BUSINESS
November 5, 2013 | By Ricardo Lopez and Marc Lifsher
Panicked Californians inundated the state's unemployment agency with 20 times the normal volume of phone calls after a botched computer upgrade delayed jobless checks and crippled parts of the department's website. Call attempts surged after the Labor Day launch of a new system to process ongoing benefits claims. At its peak, nearly 6 million calls were made in just one week. The crush of calls was so heavy that people had to dial an average of 40 times just to get through to a recorded message.
BUSINESS
November 3, 2013 | By Lisa Zamosky
Obamacare may be in the spotlight, but an estimated 16 million California employees are facing healthcare decisions of their own - at work. Like most other Americans, a majority of Californians get their insurance through their employers. Although they may be among the least affected by the Affordable Care Act, a flood of news about the new law has left many workers befuddled about their own coverage. Adding to the confusion is that this is the season when employers are asking workers to re-enroll in company health plans for 2014 and to pick among a variety of healthcare options.
BUSINESS
November 1, 2013 | Chad Terhune
Workers faced with forfeiting unused money in their flexible spending accounts for healthcare expenses may be getting some relief under a new federal rule. The U.S. Treasury Department and Internal Revenue Service changed the use-it-or-lose-it rule for flexible spending arrangements, or FSAs, to allow account holders to carry over as much as $500 from one year to the next without penalty. Many workers have been reluctant to put money into the plans for fear of losing whatever they don't use, resulting in long-standing complaints about how the pretax FSAs work.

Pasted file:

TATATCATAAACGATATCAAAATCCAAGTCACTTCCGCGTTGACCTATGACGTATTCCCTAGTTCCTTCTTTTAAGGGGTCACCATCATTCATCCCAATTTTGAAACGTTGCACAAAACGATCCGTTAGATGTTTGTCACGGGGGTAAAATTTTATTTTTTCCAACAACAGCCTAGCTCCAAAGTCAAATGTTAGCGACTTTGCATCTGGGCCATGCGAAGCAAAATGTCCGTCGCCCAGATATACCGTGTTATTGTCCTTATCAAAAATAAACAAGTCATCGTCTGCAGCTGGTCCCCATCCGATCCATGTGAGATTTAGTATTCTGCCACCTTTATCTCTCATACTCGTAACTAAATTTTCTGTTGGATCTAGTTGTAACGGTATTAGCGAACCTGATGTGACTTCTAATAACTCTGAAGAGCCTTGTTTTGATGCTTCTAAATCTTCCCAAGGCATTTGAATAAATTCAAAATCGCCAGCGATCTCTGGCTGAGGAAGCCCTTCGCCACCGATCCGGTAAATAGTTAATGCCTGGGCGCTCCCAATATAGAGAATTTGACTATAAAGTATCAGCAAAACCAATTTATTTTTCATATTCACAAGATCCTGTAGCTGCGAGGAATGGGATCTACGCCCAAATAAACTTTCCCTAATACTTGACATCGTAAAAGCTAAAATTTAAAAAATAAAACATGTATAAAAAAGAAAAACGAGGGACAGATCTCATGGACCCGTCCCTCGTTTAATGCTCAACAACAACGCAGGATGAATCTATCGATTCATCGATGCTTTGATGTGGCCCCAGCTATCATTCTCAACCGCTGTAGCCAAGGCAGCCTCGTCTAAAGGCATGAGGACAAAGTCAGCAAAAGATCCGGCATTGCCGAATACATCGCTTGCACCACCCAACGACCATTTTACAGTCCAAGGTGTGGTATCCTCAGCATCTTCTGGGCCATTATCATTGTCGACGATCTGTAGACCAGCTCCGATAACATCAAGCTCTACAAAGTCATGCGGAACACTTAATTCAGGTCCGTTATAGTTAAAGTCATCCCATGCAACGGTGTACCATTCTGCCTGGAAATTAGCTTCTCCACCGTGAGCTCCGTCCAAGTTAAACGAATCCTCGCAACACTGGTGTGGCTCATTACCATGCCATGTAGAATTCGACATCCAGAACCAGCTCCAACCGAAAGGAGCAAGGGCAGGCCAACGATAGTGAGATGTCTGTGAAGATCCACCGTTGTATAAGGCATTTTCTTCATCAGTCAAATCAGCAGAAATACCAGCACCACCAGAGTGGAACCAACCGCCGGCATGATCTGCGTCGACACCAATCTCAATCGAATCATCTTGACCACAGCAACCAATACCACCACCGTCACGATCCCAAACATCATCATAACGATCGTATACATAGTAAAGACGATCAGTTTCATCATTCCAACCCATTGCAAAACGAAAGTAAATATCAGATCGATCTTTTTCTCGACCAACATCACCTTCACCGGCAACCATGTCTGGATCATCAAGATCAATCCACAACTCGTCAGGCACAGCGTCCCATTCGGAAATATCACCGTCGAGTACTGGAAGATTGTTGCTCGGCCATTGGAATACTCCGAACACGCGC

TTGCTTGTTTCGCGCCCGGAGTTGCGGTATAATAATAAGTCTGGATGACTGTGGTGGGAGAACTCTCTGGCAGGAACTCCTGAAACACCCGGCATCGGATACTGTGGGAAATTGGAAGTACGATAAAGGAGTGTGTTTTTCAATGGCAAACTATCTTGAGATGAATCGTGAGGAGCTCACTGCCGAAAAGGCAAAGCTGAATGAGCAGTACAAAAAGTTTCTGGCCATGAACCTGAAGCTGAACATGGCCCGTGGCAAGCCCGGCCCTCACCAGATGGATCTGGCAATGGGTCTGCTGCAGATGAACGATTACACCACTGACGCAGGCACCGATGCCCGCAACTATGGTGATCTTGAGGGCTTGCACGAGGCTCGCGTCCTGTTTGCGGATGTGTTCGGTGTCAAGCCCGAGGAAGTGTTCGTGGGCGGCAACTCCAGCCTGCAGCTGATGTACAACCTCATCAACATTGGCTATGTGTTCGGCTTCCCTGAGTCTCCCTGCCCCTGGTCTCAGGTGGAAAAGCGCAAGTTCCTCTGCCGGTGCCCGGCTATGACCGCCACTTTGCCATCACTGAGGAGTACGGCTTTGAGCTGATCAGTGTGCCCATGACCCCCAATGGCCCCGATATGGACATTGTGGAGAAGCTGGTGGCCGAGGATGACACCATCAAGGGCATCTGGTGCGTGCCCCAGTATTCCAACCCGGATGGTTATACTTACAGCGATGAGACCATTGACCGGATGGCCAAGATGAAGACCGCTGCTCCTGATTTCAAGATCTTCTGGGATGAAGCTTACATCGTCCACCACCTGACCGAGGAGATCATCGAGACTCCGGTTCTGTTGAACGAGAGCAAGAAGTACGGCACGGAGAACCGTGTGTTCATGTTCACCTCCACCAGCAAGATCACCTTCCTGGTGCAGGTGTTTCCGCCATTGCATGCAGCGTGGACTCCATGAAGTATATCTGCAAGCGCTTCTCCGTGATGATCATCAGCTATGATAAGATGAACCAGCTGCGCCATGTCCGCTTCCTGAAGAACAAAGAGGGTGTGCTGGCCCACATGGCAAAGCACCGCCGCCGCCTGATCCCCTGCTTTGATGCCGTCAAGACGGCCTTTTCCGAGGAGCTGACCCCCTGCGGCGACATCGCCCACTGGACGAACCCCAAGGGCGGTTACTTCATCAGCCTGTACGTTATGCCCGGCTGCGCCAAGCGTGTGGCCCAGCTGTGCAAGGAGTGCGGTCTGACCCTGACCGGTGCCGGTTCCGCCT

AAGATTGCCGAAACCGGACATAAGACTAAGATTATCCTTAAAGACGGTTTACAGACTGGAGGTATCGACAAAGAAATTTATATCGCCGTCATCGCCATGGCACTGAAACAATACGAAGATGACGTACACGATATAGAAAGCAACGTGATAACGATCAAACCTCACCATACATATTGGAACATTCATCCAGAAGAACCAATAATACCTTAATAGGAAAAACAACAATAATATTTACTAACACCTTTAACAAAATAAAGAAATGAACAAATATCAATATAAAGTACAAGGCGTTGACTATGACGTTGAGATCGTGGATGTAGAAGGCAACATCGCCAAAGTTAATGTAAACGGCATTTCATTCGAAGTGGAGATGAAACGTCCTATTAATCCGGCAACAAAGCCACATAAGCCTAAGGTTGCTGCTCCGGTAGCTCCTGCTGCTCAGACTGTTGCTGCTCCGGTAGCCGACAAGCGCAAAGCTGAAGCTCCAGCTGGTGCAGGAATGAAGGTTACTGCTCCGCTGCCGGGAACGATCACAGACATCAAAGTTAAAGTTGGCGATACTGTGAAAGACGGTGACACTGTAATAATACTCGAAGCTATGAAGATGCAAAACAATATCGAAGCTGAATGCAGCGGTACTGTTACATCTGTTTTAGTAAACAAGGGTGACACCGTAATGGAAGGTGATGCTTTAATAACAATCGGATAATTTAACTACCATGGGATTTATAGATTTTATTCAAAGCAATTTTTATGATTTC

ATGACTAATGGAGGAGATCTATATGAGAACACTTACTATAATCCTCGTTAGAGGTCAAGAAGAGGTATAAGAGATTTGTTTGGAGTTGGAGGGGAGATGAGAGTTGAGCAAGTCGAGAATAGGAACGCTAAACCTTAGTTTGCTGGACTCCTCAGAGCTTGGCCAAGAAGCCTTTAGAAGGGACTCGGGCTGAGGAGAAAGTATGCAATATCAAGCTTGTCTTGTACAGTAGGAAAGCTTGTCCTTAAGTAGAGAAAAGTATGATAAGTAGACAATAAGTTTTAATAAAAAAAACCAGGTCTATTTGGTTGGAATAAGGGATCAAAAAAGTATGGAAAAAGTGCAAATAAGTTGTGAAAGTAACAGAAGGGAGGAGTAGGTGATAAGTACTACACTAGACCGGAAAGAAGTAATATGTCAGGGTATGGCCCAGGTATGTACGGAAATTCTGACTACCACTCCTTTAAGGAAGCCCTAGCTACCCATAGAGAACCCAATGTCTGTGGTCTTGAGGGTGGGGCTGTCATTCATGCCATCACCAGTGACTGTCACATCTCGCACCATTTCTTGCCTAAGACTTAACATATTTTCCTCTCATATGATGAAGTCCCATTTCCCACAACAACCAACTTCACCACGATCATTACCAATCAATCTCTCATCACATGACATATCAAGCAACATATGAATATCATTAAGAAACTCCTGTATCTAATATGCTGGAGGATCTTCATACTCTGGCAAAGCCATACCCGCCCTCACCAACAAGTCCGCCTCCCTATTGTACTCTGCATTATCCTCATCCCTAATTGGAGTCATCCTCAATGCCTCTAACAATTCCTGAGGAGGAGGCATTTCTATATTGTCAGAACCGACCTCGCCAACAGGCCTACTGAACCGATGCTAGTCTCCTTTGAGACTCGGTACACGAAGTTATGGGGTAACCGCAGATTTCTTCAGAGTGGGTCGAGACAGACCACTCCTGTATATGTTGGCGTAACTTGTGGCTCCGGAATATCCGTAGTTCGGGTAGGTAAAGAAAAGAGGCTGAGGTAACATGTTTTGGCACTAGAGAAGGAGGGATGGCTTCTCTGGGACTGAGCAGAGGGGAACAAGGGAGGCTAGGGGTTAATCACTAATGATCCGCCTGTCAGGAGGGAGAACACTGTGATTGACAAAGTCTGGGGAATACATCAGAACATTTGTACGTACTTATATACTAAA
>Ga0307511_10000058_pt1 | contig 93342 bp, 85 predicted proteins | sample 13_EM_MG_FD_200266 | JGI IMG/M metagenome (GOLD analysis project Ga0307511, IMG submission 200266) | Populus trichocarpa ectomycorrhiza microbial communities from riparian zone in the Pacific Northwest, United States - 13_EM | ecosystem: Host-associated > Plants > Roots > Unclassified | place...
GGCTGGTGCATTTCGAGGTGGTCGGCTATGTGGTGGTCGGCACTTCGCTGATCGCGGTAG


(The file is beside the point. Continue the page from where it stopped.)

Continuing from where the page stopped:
NEWS
October 31, 2013 | By Chad Terhune
Workers faced with forfeiting unused money in their flexible spending accounts for healthcare expenses may be getting some relief under a new federal rule. The U.S. Treasury Department and Internal Revenue Service changed the use-it-or-lose-it rule for flexible spending arrangements, or FSAs, to allow account holders to carry over as much as $500 from one year to the next without penalty. Many workers have been reluctant to put money into the plans for fear of losing whatever they don't use, resulting in long-standing complaints about how the pretax FSAs work.
BUSINESS
October 31, 2013 | By Chad Terhune
In response to longstanding complaints, federal officials said they will allow workers to carry over some unused money held in flexible spending accounts for healthcare expenses. The U.S. Treasury Department and Internal Revenue Service announced the change Thursday on the "use-or-lose" rule for these flexible spending arrangements, or FSAs. The agencies said this move permits employers to allow people to carry over up to $500 of their unused healthcare balances remaining at the end of a plan year, which is usually Dec. 31. It's up to employers whether they make the change and when they take advantage of the new policy.